Oklahoma boasts 11 different “ecoregions” ” more per square mile than any other state. Make it your mission this summer to explore what Oklahoma has to offer. Three to visit include Tahlequah, Bartlesville and Quartz Mountain.
If you do one thing in Tahlequah, visit the Cherokee Heritage Center. At the entrance to the museum and research center, three tall columns represent the only surviving piece of the Cherokee National Female Seminary, one of the first institutions of higher learning for women west of the Mississippi River.
Outside the museum, the Tsa-La-Gi Ancient Village can only be visited by tour and is highly recommended. Tour guide Robert Lewis led our group through a representation of Cherokee life in their native homeland of the eastern United States. The fascinating tour included demonstrations of everything from stickball to blowgun shooting.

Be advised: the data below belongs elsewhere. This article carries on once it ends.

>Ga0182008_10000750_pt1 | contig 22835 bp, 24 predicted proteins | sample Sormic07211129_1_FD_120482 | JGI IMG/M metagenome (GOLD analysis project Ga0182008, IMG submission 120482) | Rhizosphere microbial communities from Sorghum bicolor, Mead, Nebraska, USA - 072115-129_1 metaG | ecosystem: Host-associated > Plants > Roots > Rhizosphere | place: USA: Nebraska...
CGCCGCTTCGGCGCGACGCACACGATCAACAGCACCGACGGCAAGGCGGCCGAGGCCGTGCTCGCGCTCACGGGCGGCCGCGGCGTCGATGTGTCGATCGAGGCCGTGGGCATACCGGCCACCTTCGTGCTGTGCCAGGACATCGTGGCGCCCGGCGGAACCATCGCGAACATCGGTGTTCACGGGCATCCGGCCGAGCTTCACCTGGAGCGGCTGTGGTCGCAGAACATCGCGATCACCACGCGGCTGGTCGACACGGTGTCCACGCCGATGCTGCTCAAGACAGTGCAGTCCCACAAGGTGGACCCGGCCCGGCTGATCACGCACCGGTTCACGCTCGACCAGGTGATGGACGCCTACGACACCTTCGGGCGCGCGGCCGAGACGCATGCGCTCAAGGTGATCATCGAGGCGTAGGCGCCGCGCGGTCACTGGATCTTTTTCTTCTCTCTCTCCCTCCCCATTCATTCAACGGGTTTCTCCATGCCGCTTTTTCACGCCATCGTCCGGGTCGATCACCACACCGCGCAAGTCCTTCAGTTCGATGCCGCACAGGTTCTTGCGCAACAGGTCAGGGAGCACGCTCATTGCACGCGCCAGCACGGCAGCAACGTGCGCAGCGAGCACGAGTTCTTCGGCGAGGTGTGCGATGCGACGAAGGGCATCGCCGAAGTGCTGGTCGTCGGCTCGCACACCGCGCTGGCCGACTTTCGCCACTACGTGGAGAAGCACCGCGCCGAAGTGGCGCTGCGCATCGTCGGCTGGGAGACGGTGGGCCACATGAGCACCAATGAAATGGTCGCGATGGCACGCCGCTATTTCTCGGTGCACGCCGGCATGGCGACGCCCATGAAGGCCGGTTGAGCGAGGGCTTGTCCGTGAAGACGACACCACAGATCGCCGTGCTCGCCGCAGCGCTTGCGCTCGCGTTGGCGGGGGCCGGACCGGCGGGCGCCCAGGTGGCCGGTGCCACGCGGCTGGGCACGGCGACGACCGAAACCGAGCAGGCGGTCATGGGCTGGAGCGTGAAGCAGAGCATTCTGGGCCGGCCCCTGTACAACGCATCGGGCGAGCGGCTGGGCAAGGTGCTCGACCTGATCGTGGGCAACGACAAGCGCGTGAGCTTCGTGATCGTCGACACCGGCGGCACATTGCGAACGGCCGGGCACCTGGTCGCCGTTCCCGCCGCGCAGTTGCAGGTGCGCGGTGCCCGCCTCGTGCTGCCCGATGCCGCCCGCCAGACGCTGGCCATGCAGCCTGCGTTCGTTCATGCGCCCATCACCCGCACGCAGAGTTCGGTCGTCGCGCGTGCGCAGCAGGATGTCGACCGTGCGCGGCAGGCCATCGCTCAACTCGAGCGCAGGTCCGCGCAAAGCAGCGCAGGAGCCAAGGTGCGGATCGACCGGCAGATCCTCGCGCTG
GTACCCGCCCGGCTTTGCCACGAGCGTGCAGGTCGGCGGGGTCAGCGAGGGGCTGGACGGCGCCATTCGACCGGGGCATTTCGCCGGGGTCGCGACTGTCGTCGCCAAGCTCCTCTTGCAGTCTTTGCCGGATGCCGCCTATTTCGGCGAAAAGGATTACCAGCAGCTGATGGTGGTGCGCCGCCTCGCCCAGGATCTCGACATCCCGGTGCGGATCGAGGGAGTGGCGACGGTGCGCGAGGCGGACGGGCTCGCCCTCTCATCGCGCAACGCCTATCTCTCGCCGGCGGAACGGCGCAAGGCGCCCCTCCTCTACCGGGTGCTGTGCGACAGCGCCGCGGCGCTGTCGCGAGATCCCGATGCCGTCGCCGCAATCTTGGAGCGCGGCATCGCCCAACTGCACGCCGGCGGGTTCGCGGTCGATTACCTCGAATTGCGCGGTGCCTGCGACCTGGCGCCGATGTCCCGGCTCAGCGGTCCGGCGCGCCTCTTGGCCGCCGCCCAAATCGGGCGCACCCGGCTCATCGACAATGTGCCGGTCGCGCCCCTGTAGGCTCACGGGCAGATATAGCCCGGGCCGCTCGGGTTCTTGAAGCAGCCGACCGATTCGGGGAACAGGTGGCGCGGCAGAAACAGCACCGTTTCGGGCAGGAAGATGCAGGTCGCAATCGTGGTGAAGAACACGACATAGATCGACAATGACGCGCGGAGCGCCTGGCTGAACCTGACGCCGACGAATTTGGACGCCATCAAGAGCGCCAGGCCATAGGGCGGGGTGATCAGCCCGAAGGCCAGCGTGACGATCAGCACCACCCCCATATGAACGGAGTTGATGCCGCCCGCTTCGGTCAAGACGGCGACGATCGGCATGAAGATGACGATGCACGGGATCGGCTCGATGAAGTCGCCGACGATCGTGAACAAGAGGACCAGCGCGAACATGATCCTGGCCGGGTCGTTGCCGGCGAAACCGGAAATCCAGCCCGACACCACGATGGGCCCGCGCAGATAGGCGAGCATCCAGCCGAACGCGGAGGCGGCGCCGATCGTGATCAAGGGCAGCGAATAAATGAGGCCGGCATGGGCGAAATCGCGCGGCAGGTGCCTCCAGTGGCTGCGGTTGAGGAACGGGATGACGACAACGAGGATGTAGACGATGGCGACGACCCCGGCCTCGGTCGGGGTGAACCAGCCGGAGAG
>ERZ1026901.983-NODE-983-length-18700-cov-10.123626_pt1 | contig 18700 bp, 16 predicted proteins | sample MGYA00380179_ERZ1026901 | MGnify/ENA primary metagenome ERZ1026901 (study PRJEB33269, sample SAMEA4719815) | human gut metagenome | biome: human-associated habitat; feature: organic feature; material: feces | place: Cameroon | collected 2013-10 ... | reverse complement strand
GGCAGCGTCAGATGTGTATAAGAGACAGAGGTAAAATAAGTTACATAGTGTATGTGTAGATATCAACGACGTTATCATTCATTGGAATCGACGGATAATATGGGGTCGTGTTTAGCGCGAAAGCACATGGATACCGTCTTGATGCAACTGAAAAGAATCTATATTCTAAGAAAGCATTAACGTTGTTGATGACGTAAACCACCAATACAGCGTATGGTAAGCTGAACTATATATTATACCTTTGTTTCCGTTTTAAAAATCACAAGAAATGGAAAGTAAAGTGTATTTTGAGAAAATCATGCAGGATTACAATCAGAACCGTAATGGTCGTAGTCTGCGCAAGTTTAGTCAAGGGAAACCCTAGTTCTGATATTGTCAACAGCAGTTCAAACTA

The Price Tower, designed by architect Frank Lloyd Wright, can’t be missed. The oxidized copper accents and stunning design of the building ” called the tree that escaped the forest ” dominate the small downtown.
Tours of the structure can be arranged from the Price Tower Arts Center. Tour coordinator Libby Leonard leads a fascinating exploration of the building ” much of it restored to its original design ” pointing out obsessive details, from the triangular drain covers in the parking lot to the trapezoidal elevators.
Today, Price Tower houses the Inn at Price Tower and the Copper Restaurant + Bar. Mirroring the mid-century modern look that originally filled this unique structure, the boutique hotel and chic restaurant are clad in coppers, oranges, blues and greens. If you stay and eat in Bartlesville, this is the place to do it.
From Medicine Park, Scenic Highway 49 winds through the Wichita Mountains Wildlife Refuge and is a perfect road from which to spot the buffalo, longhorns and prairie dogs that roam the refuge.
The long, curvy thoroughfare that finally leads to Quartz Mountain hugs the side of the mountains and conceals the structure until you’re right on top of it.
The resort itself fits in nicely with the environment with heavy wooden beams, rustic chandeliers and large fireplaces dotting the main lodge and Sundance Cafe. “Jenny Coon Peterson